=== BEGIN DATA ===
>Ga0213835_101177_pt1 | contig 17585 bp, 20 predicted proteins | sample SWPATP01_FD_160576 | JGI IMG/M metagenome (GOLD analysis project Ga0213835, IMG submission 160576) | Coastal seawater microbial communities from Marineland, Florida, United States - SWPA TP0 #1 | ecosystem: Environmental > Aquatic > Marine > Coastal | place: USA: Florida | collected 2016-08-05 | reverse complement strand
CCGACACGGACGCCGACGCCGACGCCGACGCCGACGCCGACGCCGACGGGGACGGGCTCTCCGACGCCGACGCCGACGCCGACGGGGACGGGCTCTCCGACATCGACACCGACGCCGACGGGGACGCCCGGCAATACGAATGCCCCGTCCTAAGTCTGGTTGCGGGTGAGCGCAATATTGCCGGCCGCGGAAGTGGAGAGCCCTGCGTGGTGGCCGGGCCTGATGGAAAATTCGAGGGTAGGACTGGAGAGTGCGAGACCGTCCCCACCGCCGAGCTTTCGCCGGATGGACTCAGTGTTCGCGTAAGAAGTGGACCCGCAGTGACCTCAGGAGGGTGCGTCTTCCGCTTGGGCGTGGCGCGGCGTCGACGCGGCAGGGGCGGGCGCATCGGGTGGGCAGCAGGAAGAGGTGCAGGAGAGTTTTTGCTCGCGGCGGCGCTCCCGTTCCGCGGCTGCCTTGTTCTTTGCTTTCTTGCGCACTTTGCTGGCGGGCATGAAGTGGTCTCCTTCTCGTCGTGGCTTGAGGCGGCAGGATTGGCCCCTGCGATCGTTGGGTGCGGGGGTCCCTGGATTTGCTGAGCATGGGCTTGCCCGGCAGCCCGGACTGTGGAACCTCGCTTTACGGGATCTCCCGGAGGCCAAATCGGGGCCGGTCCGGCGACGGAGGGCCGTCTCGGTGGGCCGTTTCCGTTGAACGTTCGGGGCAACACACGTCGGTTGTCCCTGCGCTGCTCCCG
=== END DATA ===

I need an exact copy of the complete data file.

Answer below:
>Ga0213835_101177_pt1 | contig 17585 bp, 20 predicted proteins | sample SWPATP01_FD_160576 | JGI IMG/M metagenome (GOLD analysis project Ga0213835, IMG submission 160576) | Coastal seawater microbial communities from Marineland, Florida, United States - SWPA TP0 #1 | ecosystem: Environmental > Aquatic > Marine > Coastal | place: USA: Florida | collected 2016-08-05 | reverse complement strand
CCGACACGGACGCCGACGCCGACGCCGACGCCGACGCCGACGCCGACGGGGACGGGCTCTCCGACGCCGACGCCGACGCCGACGGGGACGGGCTCTCCGACATCGACACCGACGCCGACGGGGACGCCCGGCAATACGAATGCCCCGTCCTAAGTCTGGTTGCGGGTGAGCGCAATATTGCCGGCCGCGGAAGTGGAGAGCCCTGCGTGGTGGCCGGGCCTGATGGAAAATTCGAGGGTAGGACTGGAGAGTGCGAGACCGTCCCCACCGCCGAGCTTTCGCCGGATGGACTCAGTGTTCGCGTAAGAAGTGGACCCGCAGTGACCTCAGGAGGGTGCGTCTTCCGCTTGGGCGTGGCGCGGCGTCGACGCGGCAGGGGCGGGCGCATCGGGTGGGCAGCAGGAAGAGGTGCAGGAGAGTTTTTGCTCGCGGCGGCGCTCCCGTTCCGCGGCTGCCTTGTTCTTTGCTTTCTTGCGCACTTTGCTGGCGGGCATGAAGTGGTCTCCTTCTCGTCGTGGCTTGAGGCGGCAGGATTGGCCCCTGCGATCGTTGGGTGCGGGGGTCCCTGGATTTGCTGAGCATGGGCTTGCCCGGCAGCCCGGACTGTGGAACCTCGCTTTACGGGATCTCCCGGAGGCCAAATCGGGGCCGGTCCGGCGACGGAGGGCCGTCTCGGTGGGCCGTTTCCGTTGAACGTTCGGGGCAACACACGTCGGTTGTCCCTGCGCTGCTCCCG